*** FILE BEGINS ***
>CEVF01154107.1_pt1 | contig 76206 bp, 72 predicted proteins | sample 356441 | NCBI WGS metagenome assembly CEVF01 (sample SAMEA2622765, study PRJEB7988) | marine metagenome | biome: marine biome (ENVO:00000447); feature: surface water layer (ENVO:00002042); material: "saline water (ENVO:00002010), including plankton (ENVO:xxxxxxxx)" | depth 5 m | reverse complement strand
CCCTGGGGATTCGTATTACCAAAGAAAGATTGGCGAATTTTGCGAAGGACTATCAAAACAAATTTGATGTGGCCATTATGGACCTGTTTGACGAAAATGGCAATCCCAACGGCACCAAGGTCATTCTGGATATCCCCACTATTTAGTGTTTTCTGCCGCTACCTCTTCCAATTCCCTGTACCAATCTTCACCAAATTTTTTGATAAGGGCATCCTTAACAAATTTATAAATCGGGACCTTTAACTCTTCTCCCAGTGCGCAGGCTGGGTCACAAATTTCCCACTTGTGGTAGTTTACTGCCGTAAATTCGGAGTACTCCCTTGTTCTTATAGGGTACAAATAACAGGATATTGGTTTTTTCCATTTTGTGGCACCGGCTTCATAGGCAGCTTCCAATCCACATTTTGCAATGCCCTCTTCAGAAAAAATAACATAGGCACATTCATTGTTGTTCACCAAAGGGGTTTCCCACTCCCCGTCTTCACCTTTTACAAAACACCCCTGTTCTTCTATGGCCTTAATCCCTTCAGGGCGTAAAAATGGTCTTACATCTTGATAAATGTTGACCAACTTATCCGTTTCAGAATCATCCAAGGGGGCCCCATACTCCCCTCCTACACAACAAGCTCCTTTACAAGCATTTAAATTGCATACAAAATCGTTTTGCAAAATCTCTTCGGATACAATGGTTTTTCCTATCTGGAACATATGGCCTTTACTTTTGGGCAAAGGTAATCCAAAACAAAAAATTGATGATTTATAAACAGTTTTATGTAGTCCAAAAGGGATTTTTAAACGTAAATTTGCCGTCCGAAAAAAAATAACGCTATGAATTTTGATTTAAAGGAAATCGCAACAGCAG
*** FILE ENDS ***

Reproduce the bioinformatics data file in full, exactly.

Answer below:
>CEVF01154107.1_pt1 | contig 76206 bp, 72 predicted proteins | sample 356441 | NCBI WGS metagenome assembly CEVF01 (sample SAMEA2622765, study PRJEB7988) | marine metagenome | biome: marine biome (ENVO:00000447); feature: surface water layer (ENVO:00002042); material: "saline water (ENVO:00002010), including plankton (ENVO:xxxxxxxx)" | depth 5 m | reverse complement strand
CCCTGGGGATTCGTATTACCAAAGAAAGATTGGCGAATTTTGCGAAGGACTATCAAAACAAATTTGATGTGGCCATTATGGACCTGTTTGACGAAAATGGCAATCCCAACGGCACCAAGGTCATTCTGGATATCCCCACTATTTAGTGTTTTCTGCCGCTACCTCTTCCAATTCCCTGTACCAATCTTCACCAAATTTTTTGATAAGGGCATCCTTAACAAATTTATAAATCGGGACCTTTAACTCTTCTCCCAGTGCGCAGGCTGGGTCACAAATTTCCCACTTGTGGTAGTTTACTGCCGTAAATTCGGAGTACTCCCTTGTTCTTATAGGGTACAAATAACAGGATATTGGTTTTTTCCATTTTGTGGCACCGGCTTCATAGGCAGCTTCCAATCCACATTTTGCAATGCCCTCTTCAGAAAAAATAACATAGGCACATTCATTGTTGTTCACCAAAGGGGTTTCCCACTCCCCGTCTTCACCTTTTACAAAACACCCCTGTTCTTCTATGGCCTTAATCCCTTCAGGGCGTAAAAATGGTCTTACATCTTGATAAATGTTGACCAACTTATCCGTTTCAGAATCATCCAAGGGGGCCCCATACTCCCCTCCTACACAACAAGCTCCTTTACAAGCATTTAAATTGCATACAAAATCGTTTTGCAAAATCTCTTCGGATACAATGGTTTTTCCTATCTGGAACATATGGCCTTTACTTTTGGGCAAAGGTAATCCAAAACAAAAAATTGATGATTTATAAACAGTTTTATGTAGTCCAAAAGGGATTTTTAAACGTAAATTTGCCGTCCGAAAAAAAATAACGCTATGAATTTTGATTTAAAGGAAATCGCAACAGCAG